Özcan S.E.,Vranken E., Van Malcot W., Berckmans D.
Bibliographic info:
RoomVent 2004, 9th international conference in University of Coimbra - Portugal, 5-8th september 2004, pp 6, 8 Fig., 4 Tab., 11 Ref.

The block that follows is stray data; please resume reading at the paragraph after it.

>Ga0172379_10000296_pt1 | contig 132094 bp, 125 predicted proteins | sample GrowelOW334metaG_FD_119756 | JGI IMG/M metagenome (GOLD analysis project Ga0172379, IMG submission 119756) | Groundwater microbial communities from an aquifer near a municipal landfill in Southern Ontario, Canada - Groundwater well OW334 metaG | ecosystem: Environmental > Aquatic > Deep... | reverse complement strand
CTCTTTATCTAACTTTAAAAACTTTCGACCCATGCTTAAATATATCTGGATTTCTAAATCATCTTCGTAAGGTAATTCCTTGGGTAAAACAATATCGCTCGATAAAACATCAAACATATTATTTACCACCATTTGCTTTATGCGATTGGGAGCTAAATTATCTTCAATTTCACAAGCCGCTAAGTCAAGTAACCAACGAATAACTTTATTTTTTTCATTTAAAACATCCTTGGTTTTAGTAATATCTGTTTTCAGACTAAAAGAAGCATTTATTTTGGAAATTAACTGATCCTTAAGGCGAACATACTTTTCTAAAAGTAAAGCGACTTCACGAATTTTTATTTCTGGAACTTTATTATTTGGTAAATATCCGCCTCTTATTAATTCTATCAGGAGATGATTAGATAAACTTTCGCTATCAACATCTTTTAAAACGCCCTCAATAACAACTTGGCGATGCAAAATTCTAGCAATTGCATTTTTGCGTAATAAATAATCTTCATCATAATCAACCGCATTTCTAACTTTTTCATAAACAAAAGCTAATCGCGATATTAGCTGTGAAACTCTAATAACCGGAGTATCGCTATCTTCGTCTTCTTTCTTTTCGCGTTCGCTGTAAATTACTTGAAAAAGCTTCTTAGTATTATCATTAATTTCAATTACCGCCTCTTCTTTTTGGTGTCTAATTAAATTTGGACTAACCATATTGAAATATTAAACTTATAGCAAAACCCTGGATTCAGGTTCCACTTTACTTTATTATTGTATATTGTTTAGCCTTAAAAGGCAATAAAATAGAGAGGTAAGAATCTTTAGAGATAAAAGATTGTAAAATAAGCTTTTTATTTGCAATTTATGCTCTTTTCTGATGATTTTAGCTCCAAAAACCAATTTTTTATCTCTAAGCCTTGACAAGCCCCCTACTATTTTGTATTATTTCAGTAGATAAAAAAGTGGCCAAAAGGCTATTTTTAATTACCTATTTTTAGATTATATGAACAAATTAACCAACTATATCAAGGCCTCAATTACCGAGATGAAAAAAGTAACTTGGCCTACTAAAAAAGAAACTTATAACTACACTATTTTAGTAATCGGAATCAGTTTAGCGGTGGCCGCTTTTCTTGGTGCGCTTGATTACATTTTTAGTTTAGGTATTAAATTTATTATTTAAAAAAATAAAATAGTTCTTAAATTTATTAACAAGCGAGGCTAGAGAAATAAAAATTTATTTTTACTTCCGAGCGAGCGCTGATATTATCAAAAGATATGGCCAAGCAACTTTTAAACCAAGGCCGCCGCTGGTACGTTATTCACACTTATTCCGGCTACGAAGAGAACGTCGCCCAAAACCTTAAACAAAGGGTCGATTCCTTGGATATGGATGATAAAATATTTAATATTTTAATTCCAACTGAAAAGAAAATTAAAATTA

To satisfy the optimal environment in agricultural buildings, much effort is made to controlventilation rate and indoor temperature. However, distribution of fresh air is equally important for animal performance and welfare. So far, no sensor is available to measure and to control airflow pattern continuously in a ventilated building. Therefore, an airflow pattern sensor was developed to measure the trajectory of a nonisothermal air jet in a building with a single or multiple air inlet(s). The experimental conditions covered the whole year characteristics to come up with a general conclusion in an experimental room of 8 m x 4 m x 4 m.The principle of the airflow pattern sensor is to predict the trajectory of a non-isothermal air jet from the temperature distribution measured near to the air inlet. As seen from data analysis, a prediction of the airflow pattern in terms of drop distance was possible with an error of 0.87 m in the range from 2.40 to 7.15 m using eight temperature sensors on an arc around the inlet opening in combination with inlet and outlet temperatures of the room. The sensor was found to be useful for on-line control of the airflow pattern.